Tribal status: The race to become primitive
To be a scheduled tribe and being tribal are no longer the same thing
- Published 23.05.19, 4:33 PM
- Updated 23.05.19, 4:33 PM
- 3 mins read
It is rather ironic, if not bizarre, that after 72 years of Independence, there is now a growing number of communities desiring to be classed as scheduled tribes. This phenomenon is particularly strong in the Northeast. Many of the states in the region have significant ST populations already, but in states where some ethnic communities were excluded from the ST list, largely on account of the Hindu faith they embraced, there is a growing sense that they have been put at a disadvantage.
There are probably many reasons behind this current spurt in the wish for marginality. One of these would be the fear of small ethnicities that they would be pushed to the margins of political power as well as on landholdings in their traditional home grounds by the inflow of settlers, therefore needing protection. The tension, however, is also internal. Here the contest is for the benefits of government job reservation. All that is asked for is to be classified as STs and not the reversion to a tribal identity in the anthropological sense of the term.
In Manipur, sections of the Meiteis, a proud people known for their rich art and culture, theatre and cinema, are demanding it. In Assam, the prime minister, Narendra Modi, has given the assurance that a proposal by the Assam government for the inclusion of six communities — Koch-Rajbongshi, Tai-Ahom, Chutia, Moran, Muttock and the adivasi tea-tribes — in the ST list will be taken into consideration. There has been opposition to these demands from those already in the ST list. The reason for this too is obvious: nobody wants new competitors on turfs they consider as theirs exclusively.
There obviously is something wrong in this new race for classification as ‘primitive’. But the fault also lies with the system. If it is agreed that a society is a living organism given to learning, evolving and organizing itself into progressively sophisticated economies, cultures and polities, then all societies would have been tribal at an early stage. Somewhere down the line, encouraged by the incentive structuring in India, this evolutionary process has been deemed frozen to suit certain entrenched interests. Hence, regardless of the economic and social progresses catalyzed by positive discrimination bestowed upon individual tribal persons and generations of their progeny, the detribalization process — it should have been a natural phenomenon — is no longer deemed relevant. With it, deprivation has ceased to be treated as an actionable social or economic issue. Instead, it is now interpreted as an entitlement.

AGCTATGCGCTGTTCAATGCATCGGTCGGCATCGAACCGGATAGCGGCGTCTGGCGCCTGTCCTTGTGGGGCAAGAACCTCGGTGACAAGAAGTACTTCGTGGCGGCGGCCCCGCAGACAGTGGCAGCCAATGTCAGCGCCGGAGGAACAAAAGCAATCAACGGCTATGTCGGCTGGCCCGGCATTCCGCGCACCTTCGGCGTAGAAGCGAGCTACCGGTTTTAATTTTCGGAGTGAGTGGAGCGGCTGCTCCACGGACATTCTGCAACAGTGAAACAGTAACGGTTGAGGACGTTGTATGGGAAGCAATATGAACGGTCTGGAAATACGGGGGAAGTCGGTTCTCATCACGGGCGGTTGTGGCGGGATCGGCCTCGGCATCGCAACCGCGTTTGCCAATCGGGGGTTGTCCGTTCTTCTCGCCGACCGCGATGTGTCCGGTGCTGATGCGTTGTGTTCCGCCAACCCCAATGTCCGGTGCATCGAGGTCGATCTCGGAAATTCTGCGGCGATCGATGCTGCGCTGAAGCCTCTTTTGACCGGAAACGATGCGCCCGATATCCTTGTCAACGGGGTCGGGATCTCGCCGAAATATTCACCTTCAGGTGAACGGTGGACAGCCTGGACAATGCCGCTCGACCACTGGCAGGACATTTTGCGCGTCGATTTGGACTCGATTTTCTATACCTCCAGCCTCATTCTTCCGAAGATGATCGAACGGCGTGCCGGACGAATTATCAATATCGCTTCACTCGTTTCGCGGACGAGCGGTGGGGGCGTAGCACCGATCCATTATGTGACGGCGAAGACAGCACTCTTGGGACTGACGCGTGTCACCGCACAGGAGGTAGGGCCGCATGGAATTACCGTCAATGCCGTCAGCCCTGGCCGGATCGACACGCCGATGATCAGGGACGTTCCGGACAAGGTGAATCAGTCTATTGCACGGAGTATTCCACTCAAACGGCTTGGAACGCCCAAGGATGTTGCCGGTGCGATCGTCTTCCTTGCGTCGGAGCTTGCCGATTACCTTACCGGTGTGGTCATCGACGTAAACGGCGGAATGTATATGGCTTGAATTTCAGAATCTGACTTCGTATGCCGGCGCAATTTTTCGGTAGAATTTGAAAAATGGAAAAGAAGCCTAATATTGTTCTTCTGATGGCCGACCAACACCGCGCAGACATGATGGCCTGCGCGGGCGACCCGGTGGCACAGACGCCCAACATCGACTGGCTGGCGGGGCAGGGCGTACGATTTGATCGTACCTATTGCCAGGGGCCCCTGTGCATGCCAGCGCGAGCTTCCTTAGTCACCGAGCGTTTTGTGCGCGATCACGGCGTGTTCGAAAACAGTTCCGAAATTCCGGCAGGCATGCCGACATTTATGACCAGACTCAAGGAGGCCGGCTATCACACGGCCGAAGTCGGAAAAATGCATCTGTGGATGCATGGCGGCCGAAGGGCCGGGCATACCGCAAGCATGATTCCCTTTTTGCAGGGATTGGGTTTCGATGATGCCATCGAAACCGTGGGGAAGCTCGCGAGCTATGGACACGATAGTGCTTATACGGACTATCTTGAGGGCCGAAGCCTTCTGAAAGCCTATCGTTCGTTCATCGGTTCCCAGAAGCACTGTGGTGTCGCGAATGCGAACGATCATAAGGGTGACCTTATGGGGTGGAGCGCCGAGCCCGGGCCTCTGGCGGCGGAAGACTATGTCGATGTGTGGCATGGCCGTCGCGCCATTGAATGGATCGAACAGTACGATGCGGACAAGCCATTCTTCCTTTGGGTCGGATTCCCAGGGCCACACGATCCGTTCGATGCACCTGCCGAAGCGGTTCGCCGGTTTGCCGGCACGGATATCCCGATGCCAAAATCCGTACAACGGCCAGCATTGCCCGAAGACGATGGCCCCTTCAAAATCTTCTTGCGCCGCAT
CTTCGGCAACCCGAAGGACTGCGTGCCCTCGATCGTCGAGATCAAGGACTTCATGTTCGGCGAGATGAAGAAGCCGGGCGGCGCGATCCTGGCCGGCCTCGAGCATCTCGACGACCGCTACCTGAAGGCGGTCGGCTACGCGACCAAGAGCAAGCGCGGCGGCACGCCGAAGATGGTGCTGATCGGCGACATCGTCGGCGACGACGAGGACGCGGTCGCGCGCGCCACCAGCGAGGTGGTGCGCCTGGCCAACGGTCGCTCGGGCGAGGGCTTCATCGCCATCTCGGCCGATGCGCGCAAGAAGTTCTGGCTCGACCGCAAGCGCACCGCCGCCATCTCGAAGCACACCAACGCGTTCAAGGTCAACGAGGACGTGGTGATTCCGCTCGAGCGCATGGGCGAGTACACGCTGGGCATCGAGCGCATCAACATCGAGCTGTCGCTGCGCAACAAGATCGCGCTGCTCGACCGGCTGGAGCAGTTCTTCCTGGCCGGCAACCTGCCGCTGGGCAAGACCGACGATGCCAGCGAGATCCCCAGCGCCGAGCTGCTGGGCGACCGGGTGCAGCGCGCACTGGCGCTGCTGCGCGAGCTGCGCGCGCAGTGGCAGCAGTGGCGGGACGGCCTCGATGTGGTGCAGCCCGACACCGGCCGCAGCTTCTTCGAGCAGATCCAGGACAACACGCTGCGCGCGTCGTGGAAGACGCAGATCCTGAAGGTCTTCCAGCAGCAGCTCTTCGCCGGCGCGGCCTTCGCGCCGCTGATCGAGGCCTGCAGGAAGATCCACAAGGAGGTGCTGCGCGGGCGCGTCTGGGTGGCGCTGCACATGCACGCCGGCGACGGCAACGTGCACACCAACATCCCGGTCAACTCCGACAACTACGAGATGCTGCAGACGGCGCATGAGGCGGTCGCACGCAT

How has a third or fourth generation tribal person, who is no longer compelled to eke out a living from slash-and-burn agriculture or go hunting and foraging from the forests for additional nutritional needs, whose associations and fraternal bondages now extend beyond the spheres of clans and tribes, who are no longer engaged in hostilities with neighbouring clans and tribes but make thousands of friends on social media, who are members of some of the most prestigious and exclusive clubs in the cities, who live in swanky flats in the country’s metropolises and attend the best educational institutions, who have long left behind the barter system as a mode of commerce and are instead more at home with credit cards and internet banking, come to be claimants of ST status? It was only a matter of time before those outside the ST list began to demand similar benefits .
This reality has also put those opposed to claiming ST status in a tricky situation. Although they see no merit in regressing to a primitive past, given the situation, they are at a loss to rationally oppose the demand. The fact is that to be a scheduled tribe and being tribal are no longer the same thing. The first is a constitutional privilege while the second is an anthropological reality. Today, the distance between the two has become stark, making the incongruence and perceived unfairness acute in the eyes of those outside the category.
The answer probably is not in tribalizing more as an attempt at equity, but detribalizing those who have stepped out of the tribal world. The distinction between ST and tribal should be taken cognizance of officially. This is to say that the creamy layer of those who call themselves tribal can and should remain as tribal culturally if they so wish but not as STs.
This will have a double benefit. First, it would assuage the growing sense of injustice amongst those not in the ST list. Second, it would leave the benefits guaranteed for STs for those truly deprived among the tribal communities, helping them to ultimately rise to the creamy layer.The author is editor of Imphal Free Press